I just survived another great PNWA Writer’s Conference. With the event fresh in my head, it seems a good time to offer up a little of my experience for anyone who’s considering a similar conference for the first time or just looking for ways to better their experience at a familiar conference.
Writer’s conferences can be stressful, especially if you’re pitching a book to agents and editors. I picked up my agent, Emily Keyes, just before the 2012 PNWA conference. Since I was already registered and no longer needed to pitch, I decided to volunteer. I can strongly recommend volunteering for many reasons and suggest doing so even if you are pitching (or perhaps especially if you are pitching).
Benefits of volunteering:
- If you’re pitching, volunteering can help take your mind off that stress. If you’re not pitching, it can take your mind off other stresses like wondering if a publisher is going to make on offer on your book or if the blood work on the cat living in your shop is going to come back showing some horrible disease.
- Volunteering gives you a look behind the scenes. You get to see how things run and how much amazing work goes into putting a conference together. If you help with early pitch sessions, you can also get helpful insight into how those sessions are run before your turn to pitch comes up.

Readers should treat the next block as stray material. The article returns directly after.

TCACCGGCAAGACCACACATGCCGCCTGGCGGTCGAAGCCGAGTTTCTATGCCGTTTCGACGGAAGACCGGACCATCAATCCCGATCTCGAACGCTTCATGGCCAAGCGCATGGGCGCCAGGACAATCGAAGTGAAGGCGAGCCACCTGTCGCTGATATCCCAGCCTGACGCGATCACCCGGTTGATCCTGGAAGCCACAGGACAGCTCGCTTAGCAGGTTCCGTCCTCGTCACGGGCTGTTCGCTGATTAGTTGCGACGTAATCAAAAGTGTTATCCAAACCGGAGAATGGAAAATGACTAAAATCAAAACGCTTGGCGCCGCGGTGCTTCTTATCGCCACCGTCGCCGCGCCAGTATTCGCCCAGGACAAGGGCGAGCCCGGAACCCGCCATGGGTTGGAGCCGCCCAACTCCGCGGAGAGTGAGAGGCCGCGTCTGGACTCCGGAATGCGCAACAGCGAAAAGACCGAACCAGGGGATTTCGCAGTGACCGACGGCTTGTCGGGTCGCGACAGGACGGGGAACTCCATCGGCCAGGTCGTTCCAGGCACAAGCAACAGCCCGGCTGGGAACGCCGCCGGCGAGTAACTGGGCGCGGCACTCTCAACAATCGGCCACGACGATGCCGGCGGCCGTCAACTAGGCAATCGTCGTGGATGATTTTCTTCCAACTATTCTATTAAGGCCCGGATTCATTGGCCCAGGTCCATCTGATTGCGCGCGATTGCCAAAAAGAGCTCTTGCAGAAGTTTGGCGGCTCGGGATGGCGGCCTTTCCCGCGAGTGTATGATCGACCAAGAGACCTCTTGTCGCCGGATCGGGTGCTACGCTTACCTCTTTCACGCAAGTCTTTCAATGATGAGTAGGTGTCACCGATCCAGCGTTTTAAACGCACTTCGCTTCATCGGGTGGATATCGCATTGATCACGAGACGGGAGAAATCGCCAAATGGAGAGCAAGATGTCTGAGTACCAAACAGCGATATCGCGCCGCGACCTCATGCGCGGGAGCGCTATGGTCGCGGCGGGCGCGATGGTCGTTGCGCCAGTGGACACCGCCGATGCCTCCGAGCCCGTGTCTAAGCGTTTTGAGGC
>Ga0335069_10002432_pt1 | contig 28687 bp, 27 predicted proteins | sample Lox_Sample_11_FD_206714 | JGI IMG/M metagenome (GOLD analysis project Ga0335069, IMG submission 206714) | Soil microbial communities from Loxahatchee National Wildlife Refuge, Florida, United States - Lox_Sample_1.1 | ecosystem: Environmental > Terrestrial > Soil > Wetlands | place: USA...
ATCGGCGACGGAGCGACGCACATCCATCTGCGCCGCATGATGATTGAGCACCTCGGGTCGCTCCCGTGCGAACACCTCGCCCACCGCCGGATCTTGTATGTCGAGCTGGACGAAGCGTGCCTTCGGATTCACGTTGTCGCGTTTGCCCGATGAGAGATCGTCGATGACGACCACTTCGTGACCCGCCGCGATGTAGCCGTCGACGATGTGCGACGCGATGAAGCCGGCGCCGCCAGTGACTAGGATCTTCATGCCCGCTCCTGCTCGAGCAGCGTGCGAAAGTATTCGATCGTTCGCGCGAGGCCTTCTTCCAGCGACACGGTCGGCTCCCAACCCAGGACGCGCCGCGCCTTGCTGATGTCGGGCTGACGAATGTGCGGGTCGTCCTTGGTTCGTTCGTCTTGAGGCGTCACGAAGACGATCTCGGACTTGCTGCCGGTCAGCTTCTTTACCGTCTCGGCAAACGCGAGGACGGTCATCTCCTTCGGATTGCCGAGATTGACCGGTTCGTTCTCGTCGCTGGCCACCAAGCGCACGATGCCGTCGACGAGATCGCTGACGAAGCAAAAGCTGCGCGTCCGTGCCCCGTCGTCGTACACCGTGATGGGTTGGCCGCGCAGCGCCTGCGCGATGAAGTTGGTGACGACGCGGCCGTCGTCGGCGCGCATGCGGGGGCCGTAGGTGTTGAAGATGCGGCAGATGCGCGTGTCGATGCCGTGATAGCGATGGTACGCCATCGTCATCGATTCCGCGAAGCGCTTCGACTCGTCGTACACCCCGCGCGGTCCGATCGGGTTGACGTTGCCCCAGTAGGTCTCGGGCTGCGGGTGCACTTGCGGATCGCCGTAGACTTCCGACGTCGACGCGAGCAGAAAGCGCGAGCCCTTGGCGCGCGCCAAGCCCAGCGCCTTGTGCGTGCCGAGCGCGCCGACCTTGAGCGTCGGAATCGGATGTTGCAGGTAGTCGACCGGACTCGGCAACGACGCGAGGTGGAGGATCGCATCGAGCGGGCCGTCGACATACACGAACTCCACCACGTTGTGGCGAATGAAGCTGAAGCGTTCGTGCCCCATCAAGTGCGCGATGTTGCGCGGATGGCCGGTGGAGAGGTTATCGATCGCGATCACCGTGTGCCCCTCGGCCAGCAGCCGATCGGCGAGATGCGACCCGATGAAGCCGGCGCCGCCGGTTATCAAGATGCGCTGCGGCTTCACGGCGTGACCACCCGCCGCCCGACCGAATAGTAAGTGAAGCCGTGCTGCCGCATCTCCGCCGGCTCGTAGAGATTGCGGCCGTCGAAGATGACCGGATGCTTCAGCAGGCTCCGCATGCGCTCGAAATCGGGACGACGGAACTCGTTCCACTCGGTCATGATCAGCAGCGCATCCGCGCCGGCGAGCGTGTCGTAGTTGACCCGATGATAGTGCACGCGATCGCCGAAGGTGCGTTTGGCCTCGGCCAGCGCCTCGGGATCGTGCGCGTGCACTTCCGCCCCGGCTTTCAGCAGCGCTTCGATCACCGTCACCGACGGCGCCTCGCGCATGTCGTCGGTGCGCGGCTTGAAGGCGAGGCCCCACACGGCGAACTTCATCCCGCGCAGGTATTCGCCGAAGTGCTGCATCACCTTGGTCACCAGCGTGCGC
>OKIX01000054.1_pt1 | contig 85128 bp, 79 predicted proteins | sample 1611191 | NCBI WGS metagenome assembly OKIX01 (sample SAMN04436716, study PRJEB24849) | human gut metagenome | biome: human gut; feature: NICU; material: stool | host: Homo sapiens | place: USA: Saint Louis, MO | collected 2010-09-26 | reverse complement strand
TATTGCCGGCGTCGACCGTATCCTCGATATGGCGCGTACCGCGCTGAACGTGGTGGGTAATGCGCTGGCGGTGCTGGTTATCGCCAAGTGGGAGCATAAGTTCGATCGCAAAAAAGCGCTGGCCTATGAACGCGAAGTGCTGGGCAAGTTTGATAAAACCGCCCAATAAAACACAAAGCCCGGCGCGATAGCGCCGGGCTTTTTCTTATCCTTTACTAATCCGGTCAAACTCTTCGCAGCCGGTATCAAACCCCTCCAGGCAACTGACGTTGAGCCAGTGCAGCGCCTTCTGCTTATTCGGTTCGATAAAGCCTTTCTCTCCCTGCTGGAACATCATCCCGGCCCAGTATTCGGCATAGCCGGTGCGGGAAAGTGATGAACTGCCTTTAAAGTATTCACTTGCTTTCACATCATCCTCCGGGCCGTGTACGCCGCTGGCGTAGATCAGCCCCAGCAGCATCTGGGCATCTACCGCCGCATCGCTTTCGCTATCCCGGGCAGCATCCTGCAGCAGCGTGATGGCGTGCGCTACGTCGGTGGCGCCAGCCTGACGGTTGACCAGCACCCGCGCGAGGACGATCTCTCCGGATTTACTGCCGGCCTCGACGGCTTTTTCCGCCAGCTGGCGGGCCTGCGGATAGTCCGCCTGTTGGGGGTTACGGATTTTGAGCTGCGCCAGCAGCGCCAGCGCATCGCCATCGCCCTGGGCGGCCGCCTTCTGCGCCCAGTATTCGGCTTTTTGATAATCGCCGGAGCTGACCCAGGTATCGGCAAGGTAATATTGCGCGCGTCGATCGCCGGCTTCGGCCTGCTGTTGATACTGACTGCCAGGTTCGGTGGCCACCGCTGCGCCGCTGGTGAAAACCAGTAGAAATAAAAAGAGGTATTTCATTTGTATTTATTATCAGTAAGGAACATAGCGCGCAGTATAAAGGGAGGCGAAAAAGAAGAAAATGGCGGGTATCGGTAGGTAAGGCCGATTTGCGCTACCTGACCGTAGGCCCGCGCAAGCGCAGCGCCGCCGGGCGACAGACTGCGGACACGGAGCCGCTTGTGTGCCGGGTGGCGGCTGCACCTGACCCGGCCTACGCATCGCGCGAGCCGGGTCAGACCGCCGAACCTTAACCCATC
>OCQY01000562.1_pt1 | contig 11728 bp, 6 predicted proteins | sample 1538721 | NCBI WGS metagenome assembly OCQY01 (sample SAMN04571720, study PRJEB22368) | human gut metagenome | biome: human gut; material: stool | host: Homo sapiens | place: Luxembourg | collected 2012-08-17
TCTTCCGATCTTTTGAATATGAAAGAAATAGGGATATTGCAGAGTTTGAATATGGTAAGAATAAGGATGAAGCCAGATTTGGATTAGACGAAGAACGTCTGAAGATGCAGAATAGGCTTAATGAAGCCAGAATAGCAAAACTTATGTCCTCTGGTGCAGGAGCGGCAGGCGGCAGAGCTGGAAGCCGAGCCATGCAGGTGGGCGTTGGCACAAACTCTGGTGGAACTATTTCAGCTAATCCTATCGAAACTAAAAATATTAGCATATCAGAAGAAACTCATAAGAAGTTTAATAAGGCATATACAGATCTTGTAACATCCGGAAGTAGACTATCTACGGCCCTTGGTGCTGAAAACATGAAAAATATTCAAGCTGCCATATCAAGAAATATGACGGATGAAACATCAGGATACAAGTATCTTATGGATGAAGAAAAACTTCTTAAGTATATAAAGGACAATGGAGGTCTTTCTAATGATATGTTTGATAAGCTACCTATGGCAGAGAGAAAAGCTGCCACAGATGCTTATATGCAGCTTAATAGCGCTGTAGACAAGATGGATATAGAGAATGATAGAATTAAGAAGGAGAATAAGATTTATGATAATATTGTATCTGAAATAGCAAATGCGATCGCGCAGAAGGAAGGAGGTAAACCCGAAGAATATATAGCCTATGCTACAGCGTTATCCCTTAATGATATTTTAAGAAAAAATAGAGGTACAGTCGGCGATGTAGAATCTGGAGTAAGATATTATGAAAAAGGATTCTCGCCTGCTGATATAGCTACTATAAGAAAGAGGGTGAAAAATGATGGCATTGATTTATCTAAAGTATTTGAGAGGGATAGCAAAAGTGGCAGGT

- You meet great people. Not just other volunteers and aspiring authors with their own fantastic stories to share, but also the agents, editors, and published authors sitting on the other side of the tables. They are great people and sometimes they’re just as nervous as the attendees are.
- In a business that can seem really lonely and unforgiving, you will be appreciated. It takes a lot to run a conference and more help is always needed. The conference staff will appreciate you for your help, as will the attendees and presenters.
The down side:
- You might miss a session you wanted to attend, but usually volunteer coordinators will try to work with you to find a time for you to volunteer that allows you to make the sessions you most want to attend.
As you can see, the balance is in the positive. There are many good reasons to volunteer and only one notable down side that I have run into. I strongly recommend the experience.
Have you volunteered at a conference? If so, how was your experience? If not, what concerns might keep you from doing so?